Animals learn to choose a proper action among alternatives according to the circumstance. Through trial-and-error, animals improve their odds by making correct association between their behavioral choices and external stimuli. While there has been an extensive literature on the theory of learning, it is still unclear how individual neurons and a neural network adapt as learning progresses. In this dissertation, single units in the medial and lateral agranular (AGm and AGl) cortices were recorded as rats learned a directional choice task. The task required the rat to make a left/right side lever press if a light cue appeared on the left/right side of the interface panel. Behavior analysis showed that rat's movement parameters during performance of directional choices became stereotyped very quickly (2-3 days) while learning to solve the directional choice problem took weeks to occur. The entire learning process was further broken down to 3 stages, each having similar number of recording sessions (days). Single unit based firing rate analysis revealed that 1) directional rate modulation was observed in both cortices; 2) the averaged mean rate between left and right trials in the neural ensemble each day did not change significantly among the three learning stages; 3) the rate difference between left and right trials of the ensemble did not change significantly either. Besides, for either left or right trials, the trial-to-trial firing variability of single neurons did not change significantly over the three stages. To explore the spatiotemporal neural pattern of the recorded ensemble, support vector machines (SVMs) were constructed each day to decode the direction of choice in single trials. Improved classification accuracy indicated enhanced discriminability between neural patterns of left and right choices as learning progressed. When using a restricted Boltzmann machine (RBM) model to extract features from neural activity patterns, results further supported the idea that neural firing patterns adapted during the three learning stages to facilitate the neural codes of directional choices. Put together, these findings suggest a spatiotemporal neural coding scheme in a rat AGl and AGm neural ensemble that may be responsible for and contributing to learning the directional choice task.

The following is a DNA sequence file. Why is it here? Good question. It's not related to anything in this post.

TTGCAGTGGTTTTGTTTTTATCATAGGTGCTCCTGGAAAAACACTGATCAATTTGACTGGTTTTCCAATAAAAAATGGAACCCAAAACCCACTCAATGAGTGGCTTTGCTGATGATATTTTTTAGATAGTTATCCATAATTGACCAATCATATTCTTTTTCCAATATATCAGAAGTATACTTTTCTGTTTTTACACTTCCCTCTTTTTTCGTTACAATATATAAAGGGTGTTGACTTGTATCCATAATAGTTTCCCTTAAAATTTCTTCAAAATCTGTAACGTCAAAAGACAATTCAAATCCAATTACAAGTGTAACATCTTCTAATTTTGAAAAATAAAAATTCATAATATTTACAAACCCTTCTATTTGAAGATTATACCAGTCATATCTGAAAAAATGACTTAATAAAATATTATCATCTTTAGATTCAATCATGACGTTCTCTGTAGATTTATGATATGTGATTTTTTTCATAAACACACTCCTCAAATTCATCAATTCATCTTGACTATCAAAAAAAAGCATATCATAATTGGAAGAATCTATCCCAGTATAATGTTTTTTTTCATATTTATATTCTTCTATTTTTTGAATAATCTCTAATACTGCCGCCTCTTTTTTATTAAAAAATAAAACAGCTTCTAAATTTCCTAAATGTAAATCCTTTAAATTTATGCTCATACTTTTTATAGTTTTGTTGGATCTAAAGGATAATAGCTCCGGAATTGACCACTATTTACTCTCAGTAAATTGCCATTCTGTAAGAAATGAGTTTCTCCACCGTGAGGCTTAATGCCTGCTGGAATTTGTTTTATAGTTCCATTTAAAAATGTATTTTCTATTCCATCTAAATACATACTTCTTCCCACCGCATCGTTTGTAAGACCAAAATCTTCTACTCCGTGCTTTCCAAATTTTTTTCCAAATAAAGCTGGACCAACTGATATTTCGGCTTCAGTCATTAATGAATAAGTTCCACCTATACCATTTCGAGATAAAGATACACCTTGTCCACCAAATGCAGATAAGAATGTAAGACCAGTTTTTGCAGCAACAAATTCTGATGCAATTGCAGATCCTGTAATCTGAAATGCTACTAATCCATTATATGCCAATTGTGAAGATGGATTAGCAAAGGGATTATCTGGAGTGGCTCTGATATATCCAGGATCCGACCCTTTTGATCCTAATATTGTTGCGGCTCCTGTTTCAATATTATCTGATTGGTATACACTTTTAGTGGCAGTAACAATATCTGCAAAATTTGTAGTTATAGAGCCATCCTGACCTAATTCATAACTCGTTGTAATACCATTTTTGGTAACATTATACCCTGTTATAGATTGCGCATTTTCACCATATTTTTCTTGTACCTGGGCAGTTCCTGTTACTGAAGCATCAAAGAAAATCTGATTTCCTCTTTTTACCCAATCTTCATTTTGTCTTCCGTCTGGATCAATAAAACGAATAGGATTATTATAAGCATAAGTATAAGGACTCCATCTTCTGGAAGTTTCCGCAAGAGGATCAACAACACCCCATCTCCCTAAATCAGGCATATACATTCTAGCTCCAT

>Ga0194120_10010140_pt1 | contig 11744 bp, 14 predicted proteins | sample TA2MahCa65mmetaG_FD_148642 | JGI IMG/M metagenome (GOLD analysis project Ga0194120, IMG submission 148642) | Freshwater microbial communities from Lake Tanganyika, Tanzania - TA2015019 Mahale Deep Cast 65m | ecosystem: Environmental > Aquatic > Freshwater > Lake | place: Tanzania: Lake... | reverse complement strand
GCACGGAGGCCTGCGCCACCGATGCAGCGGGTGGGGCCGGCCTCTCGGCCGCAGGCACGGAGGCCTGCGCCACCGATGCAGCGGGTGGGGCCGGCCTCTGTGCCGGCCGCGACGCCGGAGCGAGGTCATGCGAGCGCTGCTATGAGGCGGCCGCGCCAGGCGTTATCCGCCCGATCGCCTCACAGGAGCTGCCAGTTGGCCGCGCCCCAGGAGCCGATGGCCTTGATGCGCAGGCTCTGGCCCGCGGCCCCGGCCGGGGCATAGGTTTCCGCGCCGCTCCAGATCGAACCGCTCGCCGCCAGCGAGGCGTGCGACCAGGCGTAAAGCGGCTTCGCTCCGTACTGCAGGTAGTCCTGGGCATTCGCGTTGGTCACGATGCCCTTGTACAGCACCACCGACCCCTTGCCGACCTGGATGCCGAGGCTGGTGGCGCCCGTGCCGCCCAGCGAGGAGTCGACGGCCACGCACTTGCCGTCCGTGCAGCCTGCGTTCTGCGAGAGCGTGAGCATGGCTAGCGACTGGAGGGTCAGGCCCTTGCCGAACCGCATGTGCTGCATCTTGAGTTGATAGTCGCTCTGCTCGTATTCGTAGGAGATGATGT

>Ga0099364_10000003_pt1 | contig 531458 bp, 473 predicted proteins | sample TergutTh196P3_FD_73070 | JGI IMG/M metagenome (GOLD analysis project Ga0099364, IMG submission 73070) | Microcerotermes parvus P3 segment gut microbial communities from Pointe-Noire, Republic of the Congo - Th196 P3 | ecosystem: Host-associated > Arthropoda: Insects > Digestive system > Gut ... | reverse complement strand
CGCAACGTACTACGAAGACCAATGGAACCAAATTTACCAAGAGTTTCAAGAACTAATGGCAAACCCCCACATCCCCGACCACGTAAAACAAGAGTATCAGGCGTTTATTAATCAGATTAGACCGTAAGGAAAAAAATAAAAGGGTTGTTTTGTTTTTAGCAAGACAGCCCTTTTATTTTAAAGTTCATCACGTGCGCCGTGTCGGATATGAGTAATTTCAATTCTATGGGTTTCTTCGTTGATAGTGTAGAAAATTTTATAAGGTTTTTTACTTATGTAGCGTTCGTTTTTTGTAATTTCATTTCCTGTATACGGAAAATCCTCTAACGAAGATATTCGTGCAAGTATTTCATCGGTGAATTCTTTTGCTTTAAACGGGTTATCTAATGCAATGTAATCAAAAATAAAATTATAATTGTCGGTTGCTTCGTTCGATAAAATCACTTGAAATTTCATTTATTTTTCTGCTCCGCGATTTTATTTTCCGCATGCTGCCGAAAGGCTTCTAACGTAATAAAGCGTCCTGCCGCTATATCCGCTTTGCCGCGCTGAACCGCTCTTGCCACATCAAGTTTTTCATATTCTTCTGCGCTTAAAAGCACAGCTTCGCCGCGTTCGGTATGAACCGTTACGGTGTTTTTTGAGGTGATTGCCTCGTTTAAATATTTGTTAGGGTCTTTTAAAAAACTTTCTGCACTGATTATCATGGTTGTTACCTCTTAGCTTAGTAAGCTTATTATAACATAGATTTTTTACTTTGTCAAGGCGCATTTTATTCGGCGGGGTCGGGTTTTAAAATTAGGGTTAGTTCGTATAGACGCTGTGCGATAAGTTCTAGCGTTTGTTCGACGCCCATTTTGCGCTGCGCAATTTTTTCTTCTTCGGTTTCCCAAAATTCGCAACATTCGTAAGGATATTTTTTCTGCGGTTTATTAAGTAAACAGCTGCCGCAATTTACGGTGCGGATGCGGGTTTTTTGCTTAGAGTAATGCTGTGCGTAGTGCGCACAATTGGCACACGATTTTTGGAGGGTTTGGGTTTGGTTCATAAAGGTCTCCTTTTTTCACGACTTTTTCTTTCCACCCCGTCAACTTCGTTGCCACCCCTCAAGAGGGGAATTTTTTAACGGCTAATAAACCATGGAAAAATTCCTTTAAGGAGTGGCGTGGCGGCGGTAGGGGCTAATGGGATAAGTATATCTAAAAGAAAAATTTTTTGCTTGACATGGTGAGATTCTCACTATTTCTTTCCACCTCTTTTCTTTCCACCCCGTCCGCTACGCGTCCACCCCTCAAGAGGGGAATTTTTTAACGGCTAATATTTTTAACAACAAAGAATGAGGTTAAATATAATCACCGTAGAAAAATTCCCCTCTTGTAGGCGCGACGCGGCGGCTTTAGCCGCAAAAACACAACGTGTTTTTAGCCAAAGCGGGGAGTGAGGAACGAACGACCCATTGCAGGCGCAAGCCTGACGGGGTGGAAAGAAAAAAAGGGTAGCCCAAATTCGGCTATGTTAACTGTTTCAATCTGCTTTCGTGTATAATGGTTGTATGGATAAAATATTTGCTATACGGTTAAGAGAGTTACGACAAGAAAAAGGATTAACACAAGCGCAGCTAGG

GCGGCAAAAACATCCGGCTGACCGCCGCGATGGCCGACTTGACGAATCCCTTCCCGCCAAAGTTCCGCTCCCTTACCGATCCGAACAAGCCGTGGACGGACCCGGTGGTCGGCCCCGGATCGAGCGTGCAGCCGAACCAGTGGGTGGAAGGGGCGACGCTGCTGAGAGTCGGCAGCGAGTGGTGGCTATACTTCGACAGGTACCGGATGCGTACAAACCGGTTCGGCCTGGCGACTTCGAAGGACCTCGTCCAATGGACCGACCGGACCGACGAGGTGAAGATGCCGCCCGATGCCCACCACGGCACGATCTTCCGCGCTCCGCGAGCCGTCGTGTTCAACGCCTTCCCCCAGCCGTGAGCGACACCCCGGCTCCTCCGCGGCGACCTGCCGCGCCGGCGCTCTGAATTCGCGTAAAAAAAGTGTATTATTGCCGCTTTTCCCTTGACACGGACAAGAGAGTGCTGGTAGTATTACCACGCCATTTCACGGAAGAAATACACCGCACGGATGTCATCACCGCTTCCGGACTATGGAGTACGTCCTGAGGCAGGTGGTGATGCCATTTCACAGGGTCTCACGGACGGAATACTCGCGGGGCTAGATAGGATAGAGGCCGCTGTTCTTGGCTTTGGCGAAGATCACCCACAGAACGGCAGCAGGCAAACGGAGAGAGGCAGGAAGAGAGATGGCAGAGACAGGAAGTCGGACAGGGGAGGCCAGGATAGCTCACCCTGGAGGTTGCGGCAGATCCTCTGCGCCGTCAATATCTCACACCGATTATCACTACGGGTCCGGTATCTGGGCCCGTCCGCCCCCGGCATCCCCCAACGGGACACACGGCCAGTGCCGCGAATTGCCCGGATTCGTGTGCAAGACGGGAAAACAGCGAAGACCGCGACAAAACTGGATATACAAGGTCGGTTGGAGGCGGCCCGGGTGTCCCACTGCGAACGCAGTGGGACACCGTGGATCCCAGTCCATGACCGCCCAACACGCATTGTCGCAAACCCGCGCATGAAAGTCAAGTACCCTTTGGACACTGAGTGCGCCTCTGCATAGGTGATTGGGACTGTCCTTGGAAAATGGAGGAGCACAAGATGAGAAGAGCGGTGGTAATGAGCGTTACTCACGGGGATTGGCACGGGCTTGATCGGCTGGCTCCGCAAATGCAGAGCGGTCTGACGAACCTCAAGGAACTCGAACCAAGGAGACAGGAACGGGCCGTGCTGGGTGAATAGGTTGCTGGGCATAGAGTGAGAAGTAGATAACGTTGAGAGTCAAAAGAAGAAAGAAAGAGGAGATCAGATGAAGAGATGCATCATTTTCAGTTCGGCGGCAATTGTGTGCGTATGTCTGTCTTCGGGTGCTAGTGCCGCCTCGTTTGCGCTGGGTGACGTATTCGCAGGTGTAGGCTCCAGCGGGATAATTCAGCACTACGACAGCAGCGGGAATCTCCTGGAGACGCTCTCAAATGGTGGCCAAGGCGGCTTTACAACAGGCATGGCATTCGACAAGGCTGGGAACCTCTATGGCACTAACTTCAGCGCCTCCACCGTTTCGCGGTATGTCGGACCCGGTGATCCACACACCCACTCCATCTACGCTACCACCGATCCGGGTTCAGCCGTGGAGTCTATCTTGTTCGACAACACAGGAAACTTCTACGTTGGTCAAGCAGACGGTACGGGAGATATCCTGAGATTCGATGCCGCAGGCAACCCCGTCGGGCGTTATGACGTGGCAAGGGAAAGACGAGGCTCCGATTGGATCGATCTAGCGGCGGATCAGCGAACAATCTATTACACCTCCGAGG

- Exploration of neural coding in rat's agranular medial and agranular lateral cortices during learning of a directional choice task